V. Claim 1 of the main request reads as follows:

"1. A semiconductor integrated circuit having memory cells and a redundant circuit portion for replacing failed memory cells comprising:

memory means (21) for storing address information of a failed circuit portion for replacing the failed circuit portion by a redundant circuit portion;

coincidence detection circuit means (2) comprising comparison means (24) for detecting coincidence between data read from said memory means and a received input address; and

delivery means (8, 31, 32, 61, 62) for delivering data obtained from the comparison by said comparison means through an external connection terminal (7),

characterized in that said delivery means are connected between the comparison means (24), of said coincidence detection circuit means (2) and the external terminal (7) for operating when a predetermined voltage outside the usual operating range is applied to said external terminal (7), and for indicating the result of the comparison by the current passing through the same external terminal when said predetermined voltage is present thereat, and in that said delivery means (8, 31, 32, 61, 62) does not comprise a capacitor element".

Claim 1 of the subsidiary request reads as follows:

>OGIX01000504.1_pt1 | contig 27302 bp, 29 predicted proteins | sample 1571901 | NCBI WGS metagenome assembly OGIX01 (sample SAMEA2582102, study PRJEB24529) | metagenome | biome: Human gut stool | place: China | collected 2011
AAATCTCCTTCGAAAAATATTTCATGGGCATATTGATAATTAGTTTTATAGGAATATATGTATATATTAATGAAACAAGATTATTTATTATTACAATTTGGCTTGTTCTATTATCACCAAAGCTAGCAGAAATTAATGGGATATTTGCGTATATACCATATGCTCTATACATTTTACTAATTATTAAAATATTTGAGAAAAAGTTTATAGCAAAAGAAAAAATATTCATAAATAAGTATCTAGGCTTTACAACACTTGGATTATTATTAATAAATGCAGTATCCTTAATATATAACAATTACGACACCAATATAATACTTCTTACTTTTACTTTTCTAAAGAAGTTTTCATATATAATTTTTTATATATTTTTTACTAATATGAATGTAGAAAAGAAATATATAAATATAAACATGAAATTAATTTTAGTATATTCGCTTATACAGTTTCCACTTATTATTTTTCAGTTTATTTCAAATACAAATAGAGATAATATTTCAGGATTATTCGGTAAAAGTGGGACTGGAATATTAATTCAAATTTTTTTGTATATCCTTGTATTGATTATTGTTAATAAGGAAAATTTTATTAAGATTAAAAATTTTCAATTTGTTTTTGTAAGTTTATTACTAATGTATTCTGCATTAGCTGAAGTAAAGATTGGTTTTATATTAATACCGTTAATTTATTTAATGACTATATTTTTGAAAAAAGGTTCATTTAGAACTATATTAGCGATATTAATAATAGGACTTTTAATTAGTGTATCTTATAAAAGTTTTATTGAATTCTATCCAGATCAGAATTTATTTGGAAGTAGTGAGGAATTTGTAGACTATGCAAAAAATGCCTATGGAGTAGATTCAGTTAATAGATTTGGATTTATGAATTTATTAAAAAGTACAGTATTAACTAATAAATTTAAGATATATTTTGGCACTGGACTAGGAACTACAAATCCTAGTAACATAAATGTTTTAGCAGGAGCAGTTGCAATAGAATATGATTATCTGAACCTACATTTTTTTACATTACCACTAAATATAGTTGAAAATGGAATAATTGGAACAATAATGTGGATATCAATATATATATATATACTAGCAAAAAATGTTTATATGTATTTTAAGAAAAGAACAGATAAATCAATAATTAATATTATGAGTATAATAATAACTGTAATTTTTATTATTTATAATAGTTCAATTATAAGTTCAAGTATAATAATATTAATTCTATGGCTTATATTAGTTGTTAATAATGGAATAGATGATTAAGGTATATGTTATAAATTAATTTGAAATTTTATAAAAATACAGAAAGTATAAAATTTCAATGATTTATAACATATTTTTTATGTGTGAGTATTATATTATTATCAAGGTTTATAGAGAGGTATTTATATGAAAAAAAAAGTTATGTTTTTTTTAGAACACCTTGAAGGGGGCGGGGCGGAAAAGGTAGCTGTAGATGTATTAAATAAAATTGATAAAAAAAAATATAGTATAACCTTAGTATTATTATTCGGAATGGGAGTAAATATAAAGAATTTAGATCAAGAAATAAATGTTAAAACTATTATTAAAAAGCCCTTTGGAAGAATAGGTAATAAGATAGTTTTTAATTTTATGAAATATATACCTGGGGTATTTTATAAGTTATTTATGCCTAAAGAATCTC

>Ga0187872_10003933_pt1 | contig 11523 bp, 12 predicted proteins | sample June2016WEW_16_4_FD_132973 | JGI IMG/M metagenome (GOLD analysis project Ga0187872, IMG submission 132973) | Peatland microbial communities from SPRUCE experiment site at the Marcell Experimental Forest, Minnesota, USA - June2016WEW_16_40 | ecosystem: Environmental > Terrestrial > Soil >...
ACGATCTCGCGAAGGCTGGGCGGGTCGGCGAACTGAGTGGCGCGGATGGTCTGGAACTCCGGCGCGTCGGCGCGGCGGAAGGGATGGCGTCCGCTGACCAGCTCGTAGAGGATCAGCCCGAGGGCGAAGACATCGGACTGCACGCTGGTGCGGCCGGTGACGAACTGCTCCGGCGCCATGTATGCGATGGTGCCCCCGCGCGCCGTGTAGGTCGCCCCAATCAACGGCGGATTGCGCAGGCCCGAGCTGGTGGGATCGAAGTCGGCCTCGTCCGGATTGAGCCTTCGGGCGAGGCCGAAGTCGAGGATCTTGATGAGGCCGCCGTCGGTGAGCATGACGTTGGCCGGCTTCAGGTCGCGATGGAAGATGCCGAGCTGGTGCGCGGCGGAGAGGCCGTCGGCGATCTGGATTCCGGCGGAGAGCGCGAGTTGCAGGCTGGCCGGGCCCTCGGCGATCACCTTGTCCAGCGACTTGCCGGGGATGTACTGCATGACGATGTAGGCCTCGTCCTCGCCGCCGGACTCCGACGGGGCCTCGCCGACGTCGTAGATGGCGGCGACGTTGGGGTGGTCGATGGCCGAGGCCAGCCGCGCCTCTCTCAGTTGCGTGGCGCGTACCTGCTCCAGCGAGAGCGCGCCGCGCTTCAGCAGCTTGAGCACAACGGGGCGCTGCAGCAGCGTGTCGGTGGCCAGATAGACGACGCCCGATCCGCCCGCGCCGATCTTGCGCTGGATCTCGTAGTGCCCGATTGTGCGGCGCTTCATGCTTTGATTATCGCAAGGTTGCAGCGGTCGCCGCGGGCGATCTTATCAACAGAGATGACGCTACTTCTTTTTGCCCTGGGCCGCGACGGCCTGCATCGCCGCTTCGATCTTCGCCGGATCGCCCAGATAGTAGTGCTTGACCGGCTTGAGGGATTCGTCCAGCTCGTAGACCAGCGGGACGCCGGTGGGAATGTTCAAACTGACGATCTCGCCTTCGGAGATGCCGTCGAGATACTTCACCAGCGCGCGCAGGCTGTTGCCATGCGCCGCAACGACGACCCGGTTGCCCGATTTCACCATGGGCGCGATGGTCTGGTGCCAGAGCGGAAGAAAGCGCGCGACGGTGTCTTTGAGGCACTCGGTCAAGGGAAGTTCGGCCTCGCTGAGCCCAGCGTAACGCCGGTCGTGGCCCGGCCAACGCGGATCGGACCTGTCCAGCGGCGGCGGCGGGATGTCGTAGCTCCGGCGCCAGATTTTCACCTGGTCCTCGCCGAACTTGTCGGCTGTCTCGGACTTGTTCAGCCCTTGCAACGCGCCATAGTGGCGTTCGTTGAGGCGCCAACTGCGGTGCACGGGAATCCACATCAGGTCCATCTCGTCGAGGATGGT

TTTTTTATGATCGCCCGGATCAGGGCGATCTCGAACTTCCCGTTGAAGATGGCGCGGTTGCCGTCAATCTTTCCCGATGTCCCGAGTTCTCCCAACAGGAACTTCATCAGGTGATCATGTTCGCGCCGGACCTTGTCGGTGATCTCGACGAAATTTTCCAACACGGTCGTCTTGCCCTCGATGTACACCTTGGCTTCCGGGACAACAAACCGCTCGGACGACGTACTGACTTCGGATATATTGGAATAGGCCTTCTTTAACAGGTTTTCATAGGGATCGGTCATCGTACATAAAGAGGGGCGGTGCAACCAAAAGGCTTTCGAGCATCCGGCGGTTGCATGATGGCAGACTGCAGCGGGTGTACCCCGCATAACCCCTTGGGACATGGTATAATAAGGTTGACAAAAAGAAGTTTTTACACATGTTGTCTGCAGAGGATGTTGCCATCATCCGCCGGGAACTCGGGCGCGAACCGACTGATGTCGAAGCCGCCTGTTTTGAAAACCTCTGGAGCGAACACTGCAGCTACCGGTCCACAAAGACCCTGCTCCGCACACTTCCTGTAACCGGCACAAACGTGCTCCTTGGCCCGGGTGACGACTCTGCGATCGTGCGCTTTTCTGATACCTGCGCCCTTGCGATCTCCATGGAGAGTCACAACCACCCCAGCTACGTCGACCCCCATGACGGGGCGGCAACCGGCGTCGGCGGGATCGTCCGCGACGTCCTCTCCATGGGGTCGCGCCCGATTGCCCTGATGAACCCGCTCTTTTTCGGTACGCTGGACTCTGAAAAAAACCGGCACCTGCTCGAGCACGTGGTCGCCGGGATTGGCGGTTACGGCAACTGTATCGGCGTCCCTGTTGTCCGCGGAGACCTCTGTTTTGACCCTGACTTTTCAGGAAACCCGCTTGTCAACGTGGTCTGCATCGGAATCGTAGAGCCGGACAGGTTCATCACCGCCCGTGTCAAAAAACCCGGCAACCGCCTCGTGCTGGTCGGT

"1. A semiconductor integrated circuit having memory cells and a redundant circuit portion for replacing failed memory cells comprising:

memory means (21) for storing address information of a failed circuit portion for replacing the failed circuit portion by a redundant circuit portion;

coincidence detection circuit means (2) comprising comparison means (24) for detecting coincidence between data read from said memory means and a received input address; and

delivery means (8, 31, 32, 61, 62) for delivering data obtained from the comparison by said comparison means through an external connection terminal (7),

characterized in that said delivery means are connected between the comparison means (24), said coincidence detection circuit means (2) and the external terminal (7) for operating when a predetermined voltage outside the usual operating range is applied to said external terminal (7), and for indicating the result of the comparison by the current passing through the same external terminal when said predetermined voltage is present thereat, and in that said comparison means (24) also comprises status detection means (25) for delivering a signal for indicating the written state of one of a plurality of memory cells (21) in said memory means from a terminal connected commonly to said plural memory cells, by supplying a specific address signal corresponding to said one memory cell, and in that said delivery means does not comprise a capacitor".

The Appellant's arguments in support of the patentability of the subject-matter of Claim 1 of the main request can be summarized as follows: